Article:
There is a lot of data regarding the consumption of Kava (Piper methysticum), but finding genuine and in-depth information regarding How to Grow & Propagate Kava. This informative article will cover another key aspect of Kava Kava;how to harvest Kava. We’ll discuss the parts of the plants, the parts that may be poisonous, as well as the components within Kava that are responsible for the many different effects of Kava.
First of all, know that it takes a minimum of 2-3 years for a Kava plant to reach maturity. Plants that are 5-10 years or more are highly prized for the most effective and robust Kavalactone lineups. It’s a complex plant, with at least 15 identified lactones, and a number of other constituents that add up to the amazing panacea that this ancient medicinal, recreational, and ceremonial plant has to offer. Remember that we’re harvesting the roots (and only the roots) of this amazing plant; something in How to Harvest Kava 101 is the fact that the stems and shoots and leaves are never used for anything other than mulch for the next generations of Kava plants.
I can’t stress this one point enough, and it’s important enough to devote a few lines to this right now. Let’s discuss the parts of the Kava plant, from the very top down to the roots underground, so you can know what to look for when buying Kava, as well as how to safely and effectively harvest the plant if you happen to be growing it yourself:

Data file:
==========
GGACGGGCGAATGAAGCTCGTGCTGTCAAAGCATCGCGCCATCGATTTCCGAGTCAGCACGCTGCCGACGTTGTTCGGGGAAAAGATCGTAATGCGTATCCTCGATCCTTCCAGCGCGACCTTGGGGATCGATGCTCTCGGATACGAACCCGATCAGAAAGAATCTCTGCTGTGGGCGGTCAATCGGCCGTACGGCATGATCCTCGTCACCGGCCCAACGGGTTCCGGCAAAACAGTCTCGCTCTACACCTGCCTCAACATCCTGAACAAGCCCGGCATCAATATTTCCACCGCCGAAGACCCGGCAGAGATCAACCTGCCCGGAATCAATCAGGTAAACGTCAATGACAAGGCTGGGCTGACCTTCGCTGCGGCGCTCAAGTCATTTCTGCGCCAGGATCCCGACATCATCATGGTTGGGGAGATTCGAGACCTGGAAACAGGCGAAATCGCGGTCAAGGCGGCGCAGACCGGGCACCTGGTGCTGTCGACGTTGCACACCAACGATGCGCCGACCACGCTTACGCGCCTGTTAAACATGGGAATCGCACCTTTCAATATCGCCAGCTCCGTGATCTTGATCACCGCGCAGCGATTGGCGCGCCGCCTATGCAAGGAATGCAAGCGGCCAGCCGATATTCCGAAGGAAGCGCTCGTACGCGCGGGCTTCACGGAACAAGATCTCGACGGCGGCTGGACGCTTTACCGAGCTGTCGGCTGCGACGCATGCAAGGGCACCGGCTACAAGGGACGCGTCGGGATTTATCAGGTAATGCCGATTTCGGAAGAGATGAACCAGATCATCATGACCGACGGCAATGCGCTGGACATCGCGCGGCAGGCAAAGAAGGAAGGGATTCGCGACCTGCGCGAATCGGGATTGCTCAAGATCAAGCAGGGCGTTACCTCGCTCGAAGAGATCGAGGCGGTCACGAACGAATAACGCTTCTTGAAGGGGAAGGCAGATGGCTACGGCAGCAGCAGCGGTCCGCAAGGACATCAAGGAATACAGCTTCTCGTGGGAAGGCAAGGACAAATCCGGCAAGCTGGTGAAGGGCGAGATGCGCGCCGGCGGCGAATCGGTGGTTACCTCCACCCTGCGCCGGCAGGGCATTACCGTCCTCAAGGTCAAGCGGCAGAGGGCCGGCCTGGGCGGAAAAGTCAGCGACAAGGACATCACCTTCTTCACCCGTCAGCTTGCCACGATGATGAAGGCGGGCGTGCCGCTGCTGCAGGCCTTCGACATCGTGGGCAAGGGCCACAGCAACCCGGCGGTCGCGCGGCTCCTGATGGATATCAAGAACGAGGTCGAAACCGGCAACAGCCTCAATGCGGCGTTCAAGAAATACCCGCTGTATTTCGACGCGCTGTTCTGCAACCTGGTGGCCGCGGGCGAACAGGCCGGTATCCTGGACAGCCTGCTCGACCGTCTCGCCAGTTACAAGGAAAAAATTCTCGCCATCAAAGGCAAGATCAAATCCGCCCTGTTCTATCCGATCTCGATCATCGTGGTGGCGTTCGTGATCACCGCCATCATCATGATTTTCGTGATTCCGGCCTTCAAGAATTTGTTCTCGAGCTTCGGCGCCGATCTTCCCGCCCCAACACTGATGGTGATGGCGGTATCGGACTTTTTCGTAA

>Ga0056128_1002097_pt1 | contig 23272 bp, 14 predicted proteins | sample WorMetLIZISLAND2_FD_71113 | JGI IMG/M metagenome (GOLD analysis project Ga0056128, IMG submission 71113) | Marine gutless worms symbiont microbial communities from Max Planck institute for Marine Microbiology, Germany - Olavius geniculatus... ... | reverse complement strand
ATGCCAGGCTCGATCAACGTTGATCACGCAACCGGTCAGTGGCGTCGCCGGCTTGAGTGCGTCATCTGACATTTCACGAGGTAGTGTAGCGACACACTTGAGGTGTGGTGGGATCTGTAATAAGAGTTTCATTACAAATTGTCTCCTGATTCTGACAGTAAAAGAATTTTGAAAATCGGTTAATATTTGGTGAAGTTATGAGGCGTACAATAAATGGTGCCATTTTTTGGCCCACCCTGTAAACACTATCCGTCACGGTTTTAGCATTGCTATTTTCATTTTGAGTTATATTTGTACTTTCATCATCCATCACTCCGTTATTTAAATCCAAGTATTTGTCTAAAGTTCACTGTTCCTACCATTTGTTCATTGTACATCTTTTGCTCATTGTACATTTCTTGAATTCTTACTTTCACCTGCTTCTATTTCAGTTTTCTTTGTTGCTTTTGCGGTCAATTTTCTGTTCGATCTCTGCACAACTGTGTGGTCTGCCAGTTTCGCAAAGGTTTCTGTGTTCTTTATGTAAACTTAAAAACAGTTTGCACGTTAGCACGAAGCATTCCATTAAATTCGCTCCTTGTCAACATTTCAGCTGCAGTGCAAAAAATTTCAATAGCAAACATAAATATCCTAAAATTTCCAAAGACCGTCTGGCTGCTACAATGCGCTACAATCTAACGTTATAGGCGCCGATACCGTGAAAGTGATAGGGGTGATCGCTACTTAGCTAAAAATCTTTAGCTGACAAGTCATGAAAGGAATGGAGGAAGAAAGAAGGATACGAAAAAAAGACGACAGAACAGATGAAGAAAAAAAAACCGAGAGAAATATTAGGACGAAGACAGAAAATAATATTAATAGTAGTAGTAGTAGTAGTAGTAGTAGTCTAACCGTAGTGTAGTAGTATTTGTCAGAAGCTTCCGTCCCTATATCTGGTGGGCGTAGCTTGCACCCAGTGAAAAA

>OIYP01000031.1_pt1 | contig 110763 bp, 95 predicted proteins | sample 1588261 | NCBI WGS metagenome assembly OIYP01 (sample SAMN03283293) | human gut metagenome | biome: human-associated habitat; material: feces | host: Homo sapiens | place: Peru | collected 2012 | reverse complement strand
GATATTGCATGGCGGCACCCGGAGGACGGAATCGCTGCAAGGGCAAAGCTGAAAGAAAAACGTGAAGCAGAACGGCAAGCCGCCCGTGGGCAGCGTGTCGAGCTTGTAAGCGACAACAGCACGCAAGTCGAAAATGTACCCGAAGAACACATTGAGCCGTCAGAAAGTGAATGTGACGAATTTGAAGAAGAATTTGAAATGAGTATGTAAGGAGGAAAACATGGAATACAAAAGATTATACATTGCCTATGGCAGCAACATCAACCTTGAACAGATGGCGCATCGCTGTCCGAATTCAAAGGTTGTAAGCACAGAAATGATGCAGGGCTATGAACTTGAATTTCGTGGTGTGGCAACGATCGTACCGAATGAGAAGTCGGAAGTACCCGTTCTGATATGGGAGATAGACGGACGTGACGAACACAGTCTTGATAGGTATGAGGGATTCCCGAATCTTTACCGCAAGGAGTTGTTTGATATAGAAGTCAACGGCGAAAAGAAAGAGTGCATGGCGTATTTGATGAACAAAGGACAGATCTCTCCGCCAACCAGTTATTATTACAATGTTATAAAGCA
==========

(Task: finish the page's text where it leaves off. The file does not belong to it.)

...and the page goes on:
- Basal Stems
- Lateral Roots
- Underground Roots
Kava only propagates through cuttings as 100% of the flowers are sterile. The flowers are bright yellow, and appear and differing times throughout the year. I’ve most-often seen flowers appear in the fall, and a Kava plant covered in flowers can be quite a curious sight, probably due to the phallic nature of the flowers. Here is a flower, up close from one of our Nene Kava plants. the flowers can get to be up to about 6 inches in length, and sprout from any available node on the plant. As you can see from this flower, it’s extending from a previously pruned node. The flowers are never consumed, even in teas, although little testing has been completed on flowers.
Ahh, those beautiful heart-shaped leaves of the Kava plant are a sight to behold. The leaves are velvety and never waxy or shiny. Happy leaves can reach over 12″ in length, and will always be a deep, rich green.
[PAGE IN PROGRESS AS OF 25 OCT 2015}